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Information and public services for the Island of Jersey

L'înformâtion et les sèrvices publyis pouor I'Île dé Jèrri

Weapons seized (FOI)

Weapons seized (FOI)

Produced by the Freedom of Information office
Authored by States of Jersey and published on 23 May 2016.



The number of items seized as weapons by the police for years 2011, 2012, 2013, 2014 and 2015 – a break down for each year.


For each year between 2011 and 2015, what items have been seized by the police which have been deemed as weapons?


For each year between 2011 and 2015 of those that have had items seized as weapons how many people were arrested, charged and convicted a break down for each year?


The possession of an offensive weapon without lawful authority or reasonable excuse is described in Article 43 of the Firearms (Jersey) Law 2000. See link.

Firearms (Jersey) Law 2000 on the Jersey Law website

Some weapons are designed to cause harm and will automatically be classed as an offensive weapon. It is then down to the individual carrying that weapon to prove lawful possession. 

Somebody who lawfully holds a firearms certificate may take their gun(s) to and from the range. Taking them via the supermarket and carrying them around whilst shopping would not be lawful. Some weapons cannot be carried in public lawfully, eg knuckledusters.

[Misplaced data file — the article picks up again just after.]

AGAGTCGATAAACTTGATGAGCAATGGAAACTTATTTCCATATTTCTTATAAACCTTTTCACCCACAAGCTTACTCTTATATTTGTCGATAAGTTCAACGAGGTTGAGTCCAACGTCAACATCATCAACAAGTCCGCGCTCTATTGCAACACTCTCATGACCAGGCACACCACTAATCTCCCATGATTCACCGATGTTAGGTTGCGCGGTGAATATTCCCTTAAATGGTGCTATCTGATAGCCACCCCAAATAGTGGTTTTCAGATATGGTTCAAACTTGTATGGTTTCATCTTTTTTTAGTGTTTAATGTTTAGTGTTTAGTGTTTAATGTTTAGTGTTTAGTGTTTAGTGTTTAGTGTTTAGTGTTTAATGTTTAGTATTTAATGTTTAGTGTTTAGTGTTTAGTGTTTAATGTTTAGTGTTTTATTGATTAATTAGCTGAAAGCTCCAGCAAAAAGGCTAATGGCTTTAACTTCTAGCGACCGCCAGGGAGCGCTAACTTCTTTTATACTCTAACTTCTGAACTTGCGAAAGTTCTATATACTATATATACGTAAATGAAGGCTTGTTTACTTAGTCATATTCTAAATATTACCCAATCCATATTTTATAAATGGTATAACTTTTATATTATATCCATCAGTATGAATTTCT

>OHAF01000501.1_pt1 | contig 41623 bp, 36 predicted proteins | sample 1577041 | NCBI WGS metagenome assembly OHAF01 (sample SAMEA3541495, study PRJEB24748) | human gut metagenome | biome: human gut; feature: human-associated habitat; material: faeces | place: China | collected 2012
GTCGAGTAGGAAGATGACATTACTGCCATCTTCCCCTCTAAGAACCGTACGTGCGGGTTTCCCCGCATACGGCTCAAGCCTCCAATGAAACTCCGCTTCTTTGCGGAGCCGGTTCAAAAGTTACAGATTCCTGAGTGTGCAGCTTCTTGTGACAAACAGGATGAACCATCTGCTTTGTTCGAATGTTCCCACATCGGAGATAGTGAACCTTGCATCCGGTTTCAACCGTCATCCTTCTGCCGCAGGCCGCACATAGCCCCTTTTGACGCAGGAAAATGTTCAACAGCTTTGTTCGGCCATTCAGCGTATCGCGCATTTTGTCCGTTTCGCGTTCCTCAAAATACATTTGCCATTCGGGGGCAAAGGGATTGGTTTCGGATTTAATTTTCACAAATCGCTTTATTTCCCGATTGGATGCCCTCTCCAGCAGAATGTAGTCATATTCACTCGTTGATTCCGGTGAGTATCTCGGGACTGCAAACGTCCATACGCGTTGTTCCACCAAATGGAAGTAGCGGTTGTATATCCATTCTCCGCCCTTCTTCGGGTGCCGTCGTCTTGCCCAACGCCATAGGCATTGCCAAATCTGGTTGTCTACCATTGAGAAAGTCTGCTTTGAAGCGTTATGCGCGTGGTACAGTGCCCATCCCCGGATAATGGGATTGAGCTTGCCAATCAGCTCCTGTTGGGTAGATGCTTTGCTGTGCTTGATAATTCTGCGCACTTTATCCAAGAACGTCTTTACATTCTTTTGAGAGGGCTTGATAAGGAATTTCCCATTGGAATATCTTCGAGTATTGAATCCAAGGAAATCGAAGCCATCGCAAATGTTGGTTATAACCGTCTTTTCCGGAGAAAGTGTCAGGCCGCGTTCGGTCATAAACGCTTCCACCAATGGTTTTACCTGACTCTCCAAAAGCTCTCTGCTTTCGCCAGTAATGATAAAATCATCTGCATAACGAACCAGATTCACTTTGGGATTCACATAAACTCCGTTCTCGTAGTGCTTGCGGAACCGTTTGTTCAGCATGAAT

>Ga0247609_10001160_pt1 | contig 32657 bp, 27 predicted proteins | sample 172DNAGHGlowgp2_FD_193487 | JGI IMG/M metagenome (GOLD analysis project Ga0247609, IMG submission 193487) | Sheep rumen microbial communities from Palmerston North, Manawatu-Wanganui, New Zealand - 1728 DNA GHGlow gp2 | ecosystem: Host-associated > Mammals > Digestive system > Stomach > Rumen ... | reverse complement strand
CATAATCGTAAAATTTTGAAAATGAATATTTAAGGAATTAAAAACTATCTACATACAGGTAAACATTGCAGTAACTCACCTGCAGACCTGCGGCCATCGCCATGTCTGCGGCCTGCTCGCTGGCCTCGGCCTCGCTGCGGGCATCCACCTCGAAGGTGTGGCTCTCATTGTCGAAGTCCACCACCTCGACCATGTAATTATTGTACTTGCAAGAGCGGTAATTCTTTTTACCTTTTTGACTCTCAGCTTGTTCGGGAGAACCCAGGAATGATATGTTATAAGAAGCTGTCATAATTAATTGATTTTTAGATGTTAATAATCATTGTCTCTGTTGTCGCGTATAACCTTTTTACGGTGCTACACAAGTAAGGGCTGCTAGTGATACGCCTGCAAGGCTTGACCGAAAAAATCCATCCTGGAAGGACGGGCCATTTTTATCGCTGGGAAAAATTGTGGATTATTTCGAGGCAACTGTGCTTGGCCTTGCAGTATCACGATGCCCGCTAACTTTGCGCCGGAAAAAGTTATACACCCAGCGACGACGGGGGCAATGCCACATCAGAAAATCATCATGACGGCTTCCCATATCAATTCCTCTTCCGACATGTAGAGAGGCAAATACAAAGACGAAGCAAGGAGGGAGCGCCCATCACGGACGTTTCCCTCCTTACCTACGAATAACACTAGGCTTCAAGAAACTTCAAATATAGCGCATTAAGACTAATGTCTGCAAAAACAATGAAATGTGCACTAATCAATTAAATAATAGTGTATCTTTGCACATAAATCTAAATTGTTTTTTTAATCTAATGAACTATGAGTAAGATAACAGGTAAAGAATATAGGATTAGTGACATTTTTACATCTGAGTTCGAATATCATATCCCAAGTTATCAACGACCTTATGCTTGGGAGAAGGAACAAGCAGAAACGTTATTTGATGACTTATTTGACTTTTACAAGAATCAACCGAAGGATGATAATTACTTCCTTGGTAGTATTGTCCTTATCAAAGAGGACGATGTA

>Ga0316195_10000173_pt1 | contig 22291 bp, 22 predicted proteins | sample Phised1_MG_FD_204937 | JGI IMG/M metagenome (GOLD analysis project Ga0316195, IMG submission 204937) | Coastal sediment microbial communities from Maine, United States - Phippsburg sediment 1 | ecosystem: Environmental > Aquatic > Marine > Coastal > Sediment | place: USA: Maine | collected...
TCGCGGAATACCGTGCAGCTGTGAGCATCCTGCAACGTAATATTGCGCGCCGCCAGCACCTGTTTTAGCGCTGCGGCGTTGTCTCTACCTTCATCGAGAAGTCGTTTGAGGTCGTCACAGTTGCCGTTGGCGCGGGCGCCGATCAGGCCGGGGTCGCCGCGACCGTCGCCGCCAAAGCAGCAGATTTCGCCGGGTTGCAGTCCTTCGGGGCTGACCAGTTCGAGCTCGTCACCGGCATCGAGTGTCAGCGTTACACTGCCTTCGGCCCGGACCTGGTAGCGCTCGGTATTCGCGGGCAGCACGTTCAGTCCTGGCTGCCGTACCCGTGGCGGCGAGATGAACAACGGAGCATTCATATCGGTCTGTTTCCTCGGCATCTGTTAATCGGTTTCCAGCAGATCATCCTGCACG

Other items may become weapons:

A kitchen knife, used in the correct environment for the intended purpose is not an offensive weapon. The same knife used to threaten someone in a public place is an offensive weapon. 

Similarly, items intended for innocent use, eg a baseball bat, may become an offensive weapon if used or carried with intent to cause harm another.

The States of Jersey Police record the crime of possession of an offensive weapon when an item is believed to be carried without lawful excuse or with the intent of causing harm to another.


The following figures indicate the number of items that have been seized and recorded on the States of Jersey Police’s property system as weapons by year. 

Some may have been handed in to the police after having been found (not including firearms or ammunition). 

Other items used as weapons, eg a hammer, may not have been recorded as a weapon.



Firearms and ammunition seized are recorded separately. 

These are usually seized as a result of the expiry of a certificate or the passing of a certificate holder and the weapons are no longer required.


Between 2011 and 2015 the following are some of the items that have been seized by police as offensive weapons:

  • knives: kitchen, pen, Swiss Army, flick, butterfly, craft, Stanley, lock
  • swords: Samurai, army, bayonet, machete
  • other: razor blades, baseball bat, knuckle duster, pepper spray, an axe, sock with a rock inside, piece of granite, martial arts equipment, hammer, crow bar, pool cue, bottle


In some cases where another, more serious offence was committed at the same time as possession of the offensive weapon, eg an assault, the court will take the use of the weapon into consideration when sentencing and may give no separate penalty for the possession offence or the prosecution may withdraw that offence. 

These cases are shown in ‘other’ below. 

In other cases, after examination of the evidence it may become appare​nt that the person did have a lawful excuse to have the weapon or that there is insufficient evidence to gain a successful prosecution. 

Those shown as convicted below were convicted for possession of an offensive weapon in a public place. 

The convictions in ‘other’ are in addition to the offensive weapon convictions.

​Other​6​7​6​8​2 cases still to go to court


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